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Impact of routine infant and adolescent hepatitis B vaccination in Tuscany, Central Italy

BONANNI, PAOLO MD; COLOMBAI, RENATO MD; GASPARINI, ROBERTO MD; LO NOSTRO, ANTONELLA DBIOL; TISCIONE, EMILIA DBIOL; TOMEI, ALESSIA MD; MONTOMOLI, EMANUELE DBIOL; COMODO, NICOLA DBIOL

The Pediatric Infectious Disease Journal: August 1999 - Volume 18 - Issue 8 - p 677-682
Original Studies
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Background. In Italy routine infant and adolescent immunization against hepatitis B was introduced in 1991.

Objective. Evaluation of (1) coverage with three doses of hepatitis B vaccine in infants and adolescents; (2) seroconversion to anti-hepatitis B surface antigen antibody (anti-HBs) in adolescents receiving three doses of vaccine; (3) concordance of coverage rates in infants with prevalence of neutralizing antibodies in sera from anonymous children; (4) trend of notified cases of acute hepatitis B.

Methods. A sample of infants and adolescents living in Tuscany was studied during 6 years (1992 through 1997) by matching birth records and immunization certificates. Sera from 139 adolescents who completed the vaccination course and from 159 anonymous children belonging to immunized cohorts (1 to 5 years) were tested with a quantitative anti-HBs assay. Incidence of acute hepatitis B by age was calculated from regional statistics on notified infectious diseases between 1992 and 1996.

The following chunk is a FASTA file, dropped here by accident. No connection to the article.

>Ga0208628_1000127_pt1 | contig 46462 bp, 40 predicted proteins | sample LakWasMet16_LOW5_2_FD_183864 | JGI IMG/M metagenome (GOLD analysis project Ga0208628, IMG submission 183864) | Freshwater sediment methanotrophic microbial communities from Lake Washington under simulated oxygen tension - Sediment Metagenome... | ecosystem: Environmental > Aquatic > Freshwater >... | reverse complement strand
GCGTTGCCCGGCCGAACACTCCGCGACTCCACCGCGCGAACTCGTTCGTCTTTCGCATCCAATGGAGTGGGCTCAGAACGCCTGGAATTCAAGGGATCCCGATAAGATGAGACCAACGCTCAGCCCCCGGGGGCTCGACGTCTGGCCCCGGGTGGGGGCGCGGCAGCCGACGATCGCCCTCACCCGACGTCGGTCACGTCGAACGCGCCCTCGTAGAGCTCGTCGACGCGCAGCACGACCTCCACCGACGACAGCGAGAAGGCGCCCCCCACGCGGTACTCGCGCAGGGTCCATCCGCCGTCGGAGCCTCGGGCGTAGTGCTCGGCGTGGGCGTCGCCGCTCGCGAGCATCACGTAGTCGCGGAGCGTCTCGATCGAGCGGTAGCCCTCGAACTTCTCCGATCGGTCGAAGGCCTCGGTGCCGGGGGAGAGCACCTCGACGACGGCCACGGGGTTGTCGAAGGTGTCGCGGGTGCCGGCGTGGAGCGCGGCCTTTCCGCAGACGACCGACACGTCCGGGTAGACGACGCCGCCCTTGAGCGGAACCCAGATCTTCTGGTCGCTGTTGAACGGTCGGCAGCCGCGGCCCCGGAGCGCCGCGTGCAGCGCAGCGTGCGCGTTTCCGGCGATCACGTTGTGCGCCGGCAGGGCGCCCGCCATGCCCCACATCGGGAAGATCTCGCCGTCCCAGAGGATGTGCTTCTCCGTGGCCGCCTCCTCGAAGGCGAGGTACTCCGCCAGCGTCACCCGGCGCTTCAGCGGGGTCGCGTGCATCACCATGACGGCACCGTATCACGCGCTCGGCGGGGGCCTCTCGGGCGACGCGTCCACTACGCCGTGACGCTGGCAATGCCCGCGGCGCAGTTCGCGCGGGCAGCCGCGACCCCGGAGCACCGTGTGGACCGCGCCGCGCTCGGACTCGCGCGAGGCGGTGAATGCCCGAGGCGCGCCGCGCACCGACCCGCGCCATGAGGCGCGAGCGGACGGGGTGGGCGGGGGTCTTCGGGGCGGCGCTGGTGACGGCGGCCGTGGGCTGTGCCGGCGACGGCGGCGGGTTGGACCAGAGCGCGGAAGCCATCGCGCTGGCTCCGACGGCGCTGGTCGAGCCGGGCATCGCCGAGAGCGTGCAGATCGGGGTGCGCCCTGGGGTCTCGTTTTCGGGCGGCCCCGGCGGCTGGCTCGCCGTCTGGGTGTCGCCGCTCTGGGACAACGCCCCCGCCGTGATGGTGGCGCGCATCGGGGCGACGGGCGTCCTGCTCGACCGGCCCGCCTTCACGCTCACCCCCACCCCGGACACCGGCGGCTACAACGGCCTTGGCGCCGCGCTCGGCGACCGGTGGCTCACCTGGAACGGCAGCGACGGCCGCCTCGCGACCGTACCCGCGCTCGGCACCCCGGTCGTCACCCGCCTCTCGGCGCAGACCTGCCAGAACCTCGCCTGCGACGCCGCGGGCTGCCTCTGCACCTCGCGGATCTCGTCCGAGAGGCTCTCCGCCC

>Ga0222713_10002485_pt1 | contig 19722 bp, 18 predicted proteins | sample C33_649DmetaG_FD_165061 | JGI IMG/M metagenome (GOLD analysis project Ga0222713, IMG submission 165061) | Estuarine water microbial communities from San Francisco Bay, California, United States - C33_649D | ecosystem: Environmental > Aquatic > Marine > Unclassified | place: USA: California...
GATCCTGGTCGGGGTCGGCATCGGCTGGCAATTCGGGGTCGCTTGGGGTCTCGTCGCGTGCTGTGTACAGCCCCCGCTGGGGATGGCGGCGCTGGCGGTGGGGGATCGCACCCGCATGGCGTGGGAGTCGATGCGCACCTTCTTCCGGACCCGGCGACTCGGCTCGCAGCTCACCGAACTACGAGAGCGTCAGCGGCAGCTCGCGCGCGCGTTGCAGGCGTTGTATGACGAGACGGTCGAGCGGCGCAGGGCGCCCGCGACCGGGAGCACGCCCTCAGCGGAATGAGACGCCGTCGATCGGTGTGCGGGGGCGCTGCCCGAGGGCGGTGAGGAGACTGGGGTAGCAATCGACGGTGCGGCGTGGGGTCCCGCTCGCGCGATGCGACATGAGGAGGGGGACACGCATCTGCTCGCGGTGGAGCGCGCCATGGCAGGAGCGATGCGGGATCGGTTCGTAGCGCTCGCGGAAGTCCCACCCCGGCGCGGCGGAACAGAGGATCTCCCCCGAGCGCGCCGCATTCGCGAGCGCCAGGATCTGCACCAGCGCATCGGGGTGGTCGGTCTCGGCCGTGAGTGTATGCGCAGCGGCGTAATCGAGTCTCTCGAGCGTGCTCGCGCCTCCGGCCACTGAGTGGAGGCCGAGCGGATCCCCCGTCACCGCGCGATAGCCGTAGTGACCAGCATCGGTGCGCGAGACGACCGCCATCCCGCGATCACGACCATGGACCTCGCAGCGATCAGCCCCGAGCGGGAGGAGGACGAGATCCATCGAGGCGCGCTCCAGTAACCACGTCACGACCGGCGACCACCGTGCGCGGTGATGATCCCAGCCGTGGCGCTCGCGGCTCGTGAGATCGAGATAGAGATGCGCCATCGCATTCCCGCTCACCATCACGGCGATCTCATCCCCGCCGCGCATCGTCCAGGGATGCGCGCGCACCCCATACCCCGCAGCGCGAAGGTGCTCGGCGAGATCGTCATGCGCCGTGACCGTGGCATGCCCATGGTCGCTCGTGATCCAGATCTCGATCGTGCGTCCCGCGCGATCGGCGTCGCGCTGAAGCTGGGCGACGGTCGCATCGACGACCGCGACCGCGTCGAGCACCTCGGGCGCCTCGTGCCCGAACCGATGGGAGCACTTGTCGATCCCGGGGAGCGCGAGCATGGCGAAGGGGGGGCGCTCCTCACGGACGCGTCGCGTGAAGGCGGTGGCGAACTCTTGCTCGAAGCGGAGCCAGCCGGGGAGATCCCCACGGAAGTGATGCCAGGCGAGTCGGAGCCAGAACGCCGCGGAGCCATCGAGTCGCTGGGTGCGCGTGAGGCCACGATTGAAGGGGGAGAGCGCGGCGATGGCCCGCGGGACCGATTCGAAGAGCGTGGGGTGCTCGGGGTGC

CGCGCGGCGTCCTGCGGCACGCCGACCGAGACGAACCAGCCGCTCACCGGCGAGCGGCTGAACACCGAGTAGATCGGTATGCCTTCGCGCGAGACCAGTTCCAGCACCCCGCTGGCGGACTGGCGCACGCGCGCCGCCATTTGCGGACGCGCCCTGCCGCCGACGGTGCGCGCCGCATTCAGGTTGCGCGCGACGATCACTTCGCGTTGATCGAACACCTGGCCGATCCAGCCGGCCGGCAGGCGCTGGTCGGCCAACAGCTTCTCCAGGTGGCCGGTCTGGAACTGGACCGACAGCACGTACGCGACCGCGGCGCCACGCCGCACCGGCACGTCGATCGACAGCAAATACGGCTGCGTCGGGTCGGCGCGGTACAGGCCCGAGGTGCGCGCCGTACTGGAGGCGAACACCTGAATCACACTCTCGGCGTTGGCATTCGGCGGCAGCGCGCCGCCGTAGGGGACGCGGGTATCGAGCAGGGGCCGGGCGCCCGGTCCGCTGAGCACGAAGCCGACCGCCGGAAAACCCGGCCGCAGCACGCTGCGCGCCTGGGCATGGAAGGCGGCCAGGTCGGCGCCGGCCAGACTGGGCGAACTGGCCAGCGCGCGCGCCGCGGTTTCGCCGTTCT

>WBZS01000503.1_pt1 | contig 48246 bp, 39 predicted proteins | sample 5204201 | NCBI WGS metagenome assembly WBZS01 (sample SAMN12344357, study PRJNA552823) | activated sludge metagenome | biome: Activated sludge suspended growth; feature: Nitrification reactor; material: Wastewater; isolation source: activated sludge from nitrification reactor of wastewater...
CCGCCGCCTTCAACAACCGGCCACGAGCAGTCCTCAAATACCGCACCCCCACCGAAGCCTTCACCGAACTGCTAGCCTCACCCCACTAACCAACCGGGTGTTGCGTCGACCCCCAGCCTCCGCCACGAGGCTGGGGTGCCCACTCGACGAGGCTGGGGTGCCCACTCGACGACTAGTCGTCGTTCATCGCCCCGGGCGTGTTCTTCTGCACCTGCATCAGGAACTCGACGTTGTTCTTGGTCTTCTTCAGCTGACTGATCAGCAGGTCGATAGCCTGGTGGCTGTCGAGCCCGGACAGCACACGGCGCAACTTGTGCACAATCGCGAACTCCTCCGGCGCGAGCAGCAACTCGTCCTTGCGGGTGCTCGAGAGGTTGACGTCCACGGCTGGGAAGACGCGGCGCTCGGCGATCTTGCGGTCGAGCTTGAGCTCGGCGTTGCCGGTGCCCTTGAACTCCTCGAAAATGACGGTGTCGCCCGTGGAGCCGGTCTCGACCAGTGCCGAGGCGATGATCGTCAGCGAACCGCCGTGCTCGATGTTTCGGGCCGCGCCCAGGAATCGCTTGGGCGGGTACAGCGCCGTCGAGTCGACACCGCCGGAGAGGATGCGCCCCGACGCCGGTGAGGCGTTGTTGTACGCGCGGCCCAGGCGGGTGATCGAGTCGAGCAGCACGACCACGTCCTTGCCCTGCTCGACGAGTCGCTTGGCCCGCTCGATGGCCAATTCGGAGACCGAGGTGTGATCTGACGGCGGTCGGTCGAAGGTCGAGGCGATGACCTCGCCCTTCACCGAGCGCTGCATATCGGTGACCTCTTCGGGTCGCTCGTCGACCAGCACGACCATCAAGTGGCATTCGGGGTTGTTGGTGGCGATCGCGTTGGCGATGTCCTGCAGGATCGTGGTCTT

Results. Overall 10 606/11 164 (95%) infants and 10 599/11 100 (95%) adolescents received 3 doses of vaccine. Seroconversion to anti-HBs was detected in 98% of adolescent vaccinees. Anti-HBs titers ≥10 IU/l were detected in 87% of children. A 49% decline of acute hepatitis B cases was registered between 1992 and 1996 in 15- to 24-year-olds living in Tuscany. No case occurred in vaccinated adolescents.

Conclusions. Coverage against hepatitis B is excellent in cohorts subject to mandatory immunization. If efforts to vaccinate are maintained at these levels, elimination of hepatitis B virus transmission could occur within few decades in Italy.

From the Public Health and Epidemiology Department, University of Florence, Florence (PB, ALN, ET, AT, NC); Health Management Service, Hospital S. Chiara, Pisa (RC); and Institute of Hygiene, University of Siena, Sienna (RG, EM), Italy.

Accepted for publication April 15, 1999.

Address for reprints: Paolo Bonanni, M.D., Public Health and Epidemiology Department, University of Florence, Viale G. B. Morgagni, 48, 50134 Florence, Italy. Fax 39-055-4222541; E-mail bonanni@dsp.igiene.unifi.it.

© 1999 Lippincott Williams & Wilkins, Inc.